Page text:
A lot of seniors, ages 56 on up, are still young and vital. They are included in the term “senior citizens,” but seniors aged 70 and up can still be active and independent. If you are caring for a loved one, such as a parent or grandparent, who may or my not be disabled, it’s important to respect them as able-bodied individuals and not try to take that away from them. My grandmother was active all the way up until she was 85. She lived independently, with little help from others. Between 85 and 93 when she died, she lived with family. Here are a few things I learned from caring for her that may help others out there.
Listen to what the senior you are caring for has to say. They still have value and it’s important to care about their opinions. If they say they don’t want to do something, then consider if it’s something essential that they need to do vs. something you just want them to do. On the other side of things, if it’s something they want to do consider letting them try to do it. When my grandmother wanted to go out for a walk, we would try to make that happen for her. Of course she was in her wheel chair, but we tried to give her the things she wanted along with the things she needed.
#2. Give Them Options
Meeting a senior half way goes a long way. It avoids a lot of frustration and arguments. When the elderly wants to do something that is dangerous or not fit for them. It’s good to give them other options that are safer and more realistic. For example if they want to cook by themselves, that may not be safe because they could harm themselves or even others if a fire or such thing occurs. So saying to them they can so on of so many options and let them choose. Examples could be making a sandwich, setting the table, and pouring a glass of water etc. Also let them know there are several other things that they are capable of doing to prevent the feeling of inadequacy.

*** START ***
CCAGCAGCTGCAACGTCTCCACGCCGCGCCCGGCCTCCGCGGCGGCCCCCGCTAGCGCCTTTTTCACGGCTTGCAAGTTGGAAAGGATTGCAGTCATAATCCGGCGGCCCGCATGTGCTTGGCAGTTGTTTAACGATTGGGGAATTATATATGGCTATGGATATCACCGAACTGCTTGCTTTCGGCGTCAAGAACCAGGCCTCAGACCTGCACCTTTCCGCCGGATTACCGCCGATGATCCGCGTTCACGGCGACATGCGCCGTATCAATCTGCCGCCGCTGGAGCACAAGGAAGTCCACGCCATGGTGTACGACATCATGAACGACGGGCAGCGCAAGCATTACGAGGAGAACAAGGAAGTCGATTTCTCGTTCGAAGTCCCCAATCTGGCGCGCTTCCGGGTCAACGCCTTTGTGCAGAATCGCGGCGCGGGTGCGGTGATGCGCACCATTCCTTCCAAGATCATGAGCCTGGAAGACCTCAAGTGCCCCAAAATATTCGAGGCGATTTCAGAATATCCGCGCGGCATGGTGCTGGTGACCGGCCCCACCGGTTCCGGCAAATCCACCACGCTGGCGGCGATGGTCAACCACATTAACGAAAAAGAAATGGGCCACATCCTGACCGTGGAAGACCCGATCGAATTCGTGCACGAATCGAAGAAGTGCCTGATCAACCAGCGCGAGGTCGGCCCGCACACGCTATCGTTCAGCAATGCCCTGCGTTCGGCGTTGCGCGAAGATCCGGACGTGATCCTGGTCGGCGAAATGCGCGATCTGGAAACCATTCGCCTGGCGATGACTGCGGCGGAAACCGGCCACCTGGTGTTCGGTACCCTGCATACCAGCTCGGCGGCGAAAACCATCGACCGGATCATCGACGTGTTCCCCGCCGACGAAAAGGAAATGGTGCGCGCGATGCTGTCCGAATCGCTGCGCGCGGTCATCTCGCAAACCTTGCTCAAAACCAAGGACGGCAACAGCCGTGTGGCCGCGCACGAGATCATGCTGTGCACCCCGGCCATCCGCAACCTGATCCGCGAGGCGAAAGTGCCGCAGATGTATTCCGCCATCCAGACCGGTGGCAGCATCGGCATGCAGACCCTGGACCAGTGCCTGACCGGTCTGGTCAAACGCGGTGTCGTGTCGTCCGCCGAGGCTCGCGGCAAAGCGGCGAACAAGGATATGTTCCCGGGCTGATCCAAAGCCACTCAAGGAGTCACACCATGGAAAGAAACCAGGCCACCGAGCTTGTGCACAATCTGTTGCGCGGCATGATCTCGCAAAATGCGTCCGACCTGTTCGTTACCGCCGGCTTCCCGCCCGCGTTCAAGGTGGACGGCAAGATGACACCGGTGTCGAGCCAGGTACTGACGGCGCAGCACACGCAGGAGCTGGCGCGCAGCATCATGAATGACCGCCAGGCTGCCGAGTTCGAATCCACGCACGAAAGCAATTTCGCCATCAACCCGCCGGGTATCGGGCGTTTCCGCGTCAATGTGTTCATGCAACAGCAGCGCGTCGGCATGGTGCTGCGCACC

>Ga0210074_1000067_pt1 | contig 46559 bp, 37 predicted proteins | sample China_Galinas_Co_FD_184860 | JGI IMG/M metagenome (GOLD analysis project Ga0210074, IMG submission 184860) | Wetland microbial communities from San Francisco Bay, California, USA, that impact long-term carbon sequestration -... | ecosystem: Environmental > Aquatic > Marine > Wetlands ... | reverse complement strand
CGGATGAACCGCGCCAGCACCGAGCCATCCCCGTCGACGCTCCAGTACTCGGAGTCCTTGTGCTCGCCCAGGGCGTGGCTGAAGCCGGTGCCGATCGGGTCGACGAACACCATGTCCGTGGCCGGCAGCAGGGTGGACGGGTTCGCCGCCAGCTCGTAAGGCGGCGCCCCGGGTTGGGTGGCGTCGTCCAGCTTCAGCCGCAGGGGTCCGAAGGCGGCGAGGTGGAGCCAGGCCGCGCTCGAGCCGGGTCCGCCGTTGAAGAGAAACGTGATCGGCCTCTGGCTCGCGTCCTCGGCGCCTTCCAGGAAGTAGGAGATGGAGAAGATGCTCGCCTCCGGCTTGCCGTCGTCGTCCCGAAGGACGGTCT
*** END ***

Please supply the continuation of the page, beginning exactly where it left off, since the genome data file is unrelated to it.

#3. Let Them Do What They Are Capable Of
Let the senior do what they are able to do. That involves using the bathroom, making their own food with supervision, taking care of their own hygienic needs etc. Also it’s great if they want to remain active and have a social life. They can go Church or other events with friends and family. Have birthday parties and celebrate the holidays with people they enjoy being around. They can grocery shop along with you. Never try to make them slow down with regards to things that aren’t dangerous.
There is a big difference between supervising and controlling the senior. Supervise means to just watch and make sure things are going smoothly. Don’t use a lot of force or take charge with everything. Make sure they are taking their medication, help them when necessary, and let them be as independent as they possibly can.